The former president of the Alberta legislature, Gene Zwozdesky, has died. He was 70 years old.
Gene Zwozdesky, a respected and admired former president of the Alberta Legislative Assembly and six-term MLA, died Sunday.
"From his service to our province, the Ukrainian community and the music of Alberta, speaker Gene Zwozdesky did a lot, helped many and was taken too early," Premier Rachel Notley tweeted Sunday afternoon.
Zwozdesky died of cancer on Sunday morning. He was 70 years old.
Born in Nipawin, Saskatoz, Zwozdesky moved to Alberta as a child and lived in several small towns before settling in Edmonton.
A teacher, musician, dancer, entrepreneur and avid volunteer, Zwozdesky was first elected to the Legislature in 1993 as a Liberal representing the Edmonton-Avonmore walking in southeast Edmonton. After re-election as a Liberal in 1997, he crossed the room to progressive conservatives in 1998.
Zwozdesky served as Progressive Conservative Minister for Health and Welfare, Aboriginal Relations, Education and Community Development. He was a speaker from 2012 to 2015. He was defeated in the provincial elections of 2015 by Denise Woollard of the NDP.
Tributes flooded social media on Sunday with Prime Minister Justin Trudeau saying that Zwozdesky's contributions to Alberta and its Ukrainian community "will always be remembered."
Heather Klimchuk, ex-PC MLA, has known Zwozdesky for about 40 years, through politics and the involvement of his children in Ukrainian dance. He was a mentor to her when she ran for office in 2008, she said.
The veteran MLA taught Klimchuk three things: "Be kind, be gentle and be kind," she said with a laugh on Sunday night.
He was drawn to politics through a love of public service and especially loved serving as president when he had to make some tough decisions, she said.
After the 2015 election, he went beyond the call of duty to help train new MLAs and was present for the takeover of the NDP government, she said.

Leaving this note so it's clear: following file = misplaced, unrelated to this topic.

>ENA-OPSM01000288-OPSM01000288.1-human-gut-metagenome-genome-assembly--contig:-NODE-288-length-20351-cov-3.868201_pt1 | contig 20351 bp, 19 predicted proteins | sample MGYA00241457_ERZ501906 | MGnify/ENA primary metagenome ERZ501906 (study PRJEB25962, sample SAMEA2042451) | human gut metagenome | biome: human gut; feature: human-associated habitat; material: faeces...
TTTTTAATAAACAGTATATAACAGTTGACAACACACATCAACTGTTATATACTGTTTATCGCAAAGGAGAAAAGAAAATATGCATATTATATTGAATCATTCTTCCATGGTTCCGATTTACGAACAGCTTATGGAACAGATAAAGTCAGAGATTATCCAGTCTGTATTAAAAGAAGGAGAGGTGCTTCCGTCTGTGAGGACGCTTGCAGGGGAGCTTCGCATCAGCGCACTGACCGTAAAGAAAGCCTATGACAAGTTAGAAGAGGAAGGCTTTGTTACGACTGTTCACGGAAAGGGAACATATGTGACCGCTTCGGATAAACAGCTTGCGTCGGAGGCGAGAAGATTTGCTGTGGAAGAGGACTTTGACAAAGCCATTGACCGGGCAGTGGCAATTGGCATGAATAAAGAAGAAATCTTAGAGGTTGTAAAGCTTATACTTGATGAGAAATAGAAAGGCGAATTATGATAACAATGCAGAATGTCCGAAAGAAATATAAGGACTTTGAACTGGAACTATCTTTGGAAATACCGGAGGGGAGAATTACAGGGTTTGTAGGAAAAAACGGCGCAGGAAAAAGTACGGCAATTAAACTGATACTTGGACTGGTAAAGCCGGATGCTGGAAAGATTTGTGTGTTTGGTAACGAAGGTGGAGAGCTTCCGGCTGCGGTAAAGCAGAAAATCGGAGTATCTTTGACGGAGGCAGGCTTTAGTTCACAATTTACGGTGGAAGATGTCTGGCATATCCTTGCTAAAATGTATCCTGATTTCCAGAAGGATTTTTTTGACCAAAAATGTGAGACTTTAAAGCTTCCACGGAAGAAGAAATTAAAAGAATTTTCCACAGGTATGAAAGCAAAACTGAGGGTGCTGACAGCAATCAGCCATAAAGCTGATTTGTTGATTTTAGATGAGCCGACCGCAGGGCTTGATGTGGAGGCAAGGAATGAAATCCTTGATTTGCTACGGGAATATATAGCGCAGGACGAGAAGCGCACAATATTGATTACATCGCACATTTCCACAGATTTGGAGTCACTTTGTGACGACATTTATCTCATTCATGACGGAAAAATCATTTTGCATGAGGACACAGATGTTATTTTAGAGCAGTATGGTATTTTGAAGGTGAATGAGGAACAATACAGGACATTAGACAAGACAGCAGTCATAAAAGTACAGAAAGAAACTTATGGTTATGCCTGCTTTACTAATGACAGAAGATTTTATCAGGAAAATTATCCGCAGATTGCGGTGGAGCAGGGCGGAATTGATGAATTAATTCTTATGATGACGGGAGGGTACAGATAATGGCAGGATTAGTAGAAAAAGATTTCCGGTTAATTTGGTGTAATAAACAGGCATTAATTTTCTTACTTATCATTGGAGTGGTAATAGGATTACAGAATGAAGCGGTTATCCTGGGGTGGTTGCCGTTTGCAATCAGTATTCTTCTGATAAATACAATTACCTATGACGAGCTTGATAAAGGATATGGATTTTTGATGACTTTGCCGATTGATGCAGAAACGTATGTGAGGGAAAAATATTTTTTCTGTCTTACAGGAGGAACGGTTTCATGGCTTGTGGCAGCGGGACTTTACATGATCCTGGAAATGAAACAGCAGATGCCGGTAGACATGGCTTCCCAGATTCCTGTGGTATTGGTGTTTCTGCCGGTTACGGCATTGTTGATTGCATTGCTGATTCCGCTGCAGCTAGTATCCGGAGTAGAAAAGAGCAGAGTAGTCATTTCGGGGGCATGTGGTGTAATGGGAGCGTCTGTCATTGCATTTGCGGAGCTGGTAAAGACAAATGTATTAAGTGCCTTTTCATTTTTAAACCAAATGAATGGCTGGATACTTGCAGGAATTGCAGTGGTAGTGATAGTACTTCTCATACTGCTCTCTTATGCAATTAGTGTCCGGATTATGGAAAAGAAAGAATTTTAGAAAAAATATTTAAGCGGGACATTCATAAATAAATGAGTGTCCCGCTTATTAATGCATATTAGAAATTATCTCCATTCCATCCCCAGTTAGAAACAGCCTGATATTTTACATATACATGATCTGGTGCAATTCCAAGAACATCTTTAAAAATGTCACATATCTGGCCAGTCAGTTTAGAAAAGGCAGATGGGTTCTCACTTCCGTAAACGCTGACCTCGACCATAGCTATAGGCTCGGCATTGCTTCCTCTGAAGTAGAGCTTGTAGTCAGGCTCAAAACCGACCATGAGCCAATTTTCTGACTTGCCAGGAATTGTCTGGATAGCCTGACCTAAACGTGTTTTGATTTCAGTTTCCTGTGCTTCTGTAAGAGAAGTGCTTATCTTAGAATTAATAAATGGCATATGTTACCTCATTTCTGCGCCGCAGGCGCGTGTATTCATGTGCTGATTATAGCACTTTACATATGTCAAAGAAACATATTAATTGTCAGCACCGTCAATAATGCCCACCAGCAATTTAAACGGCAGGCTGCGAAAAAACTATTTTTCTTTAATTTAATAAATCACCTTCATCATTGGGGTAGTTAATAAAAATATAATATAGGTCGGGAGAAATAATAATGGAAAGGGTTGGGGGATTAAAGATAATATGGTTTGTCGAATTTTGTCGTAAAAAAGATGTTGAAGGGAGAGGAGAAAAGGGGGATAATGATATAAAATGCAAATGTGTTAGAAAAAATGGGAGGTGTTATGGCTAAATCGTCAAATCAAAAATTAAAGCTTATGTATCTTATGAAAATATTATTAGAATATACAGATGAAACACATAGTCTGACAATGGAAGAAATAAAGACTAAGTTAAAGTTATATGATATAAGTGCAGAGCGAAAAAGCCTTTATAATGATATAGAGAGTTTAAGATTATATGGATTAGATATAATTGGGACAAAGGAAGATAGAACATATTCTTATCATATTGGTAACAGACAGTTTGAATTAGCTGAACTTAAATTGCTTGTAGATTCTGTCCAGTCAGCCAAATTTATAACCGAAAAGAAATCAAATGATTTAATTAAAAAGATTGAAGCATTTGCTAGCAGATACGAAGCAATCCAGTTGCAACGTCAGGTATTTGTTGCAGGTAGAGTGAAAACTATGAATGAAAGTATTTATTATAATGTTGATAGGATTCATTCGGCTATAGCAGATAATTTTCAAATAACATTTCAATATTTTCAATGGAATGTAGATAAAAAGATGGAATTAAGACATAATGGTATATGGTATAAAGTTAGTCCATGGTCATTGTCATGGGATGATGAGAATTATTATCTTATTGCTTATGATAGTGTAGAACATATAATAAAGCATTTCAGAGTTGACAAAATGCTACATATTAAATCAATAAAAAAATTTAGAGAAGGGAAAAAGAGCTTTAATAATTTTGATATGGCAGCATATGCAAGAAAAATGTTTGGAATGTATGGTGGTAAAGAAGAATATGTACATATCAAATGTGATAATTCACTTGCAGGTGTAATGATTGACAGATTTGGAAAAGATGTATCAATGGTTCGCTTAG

"He served very well and certainly inspired me," Klimchuk said. "I hope he inspires the next group of people to get elected, our candidates who are working hard everywhere, are kind and respectful."
A fabulous mandolin player and ukulele, Zwozdesky would play with MLA PC Richard Starke and his accordion at caucus retreats, she said. One of his favorite memories was when Zwozdesky organized an MLA choir, which sang Christmas songs at the roundabout of the legislature.
Although many Albertans know Zwozdesky from his political career, John Pichlyk's souvenirs are from the 1970s and 1980s, when Zwozdesky was a dancer and musical director of the Ukrainian dance company Shumka.
He was a joyful perfectionist, sometimes revising thousands of folk melodies to find the right tone to express the emotion that choreography should convey, said Pichlyk, Shumka's artistic director from 1982 to 1996.
"(He was) a very captivating man," he said. "You just threw away the logic and jumped to try to create a common goal."
Zwozdesky was knowledgeable and passionate about Ukrainian history and culture, and he willingly guided other artists, he said. Pichlyk said that one of his greatest compositions for Shumka was music for a "hopak", often presented as a triumphant and energetic ending.
"When you hear that song, I see the man who celebrated life to the fullest," Pichlyk said. "I see the man with the staff in his hand. He is directing that orchestra to a rhythm that is feverish, going down that trail to a last thunderous final note. And then that little infectious smile comes out. He is sitting in the hole, he looks at the dancers and has that boy wink.
On his 70th birthday in July, Zwozdesky said he was still composing, playing and volunteering with 21 organizations, including the Ukrainian Orthodox Church of Canada. Sunday, the day he died, was the orthodox Christmas Eve – an important date for Ukrainian Orthodox Christians.
He leaves his wife Christine Zwozdesky, two children and three grandchildren.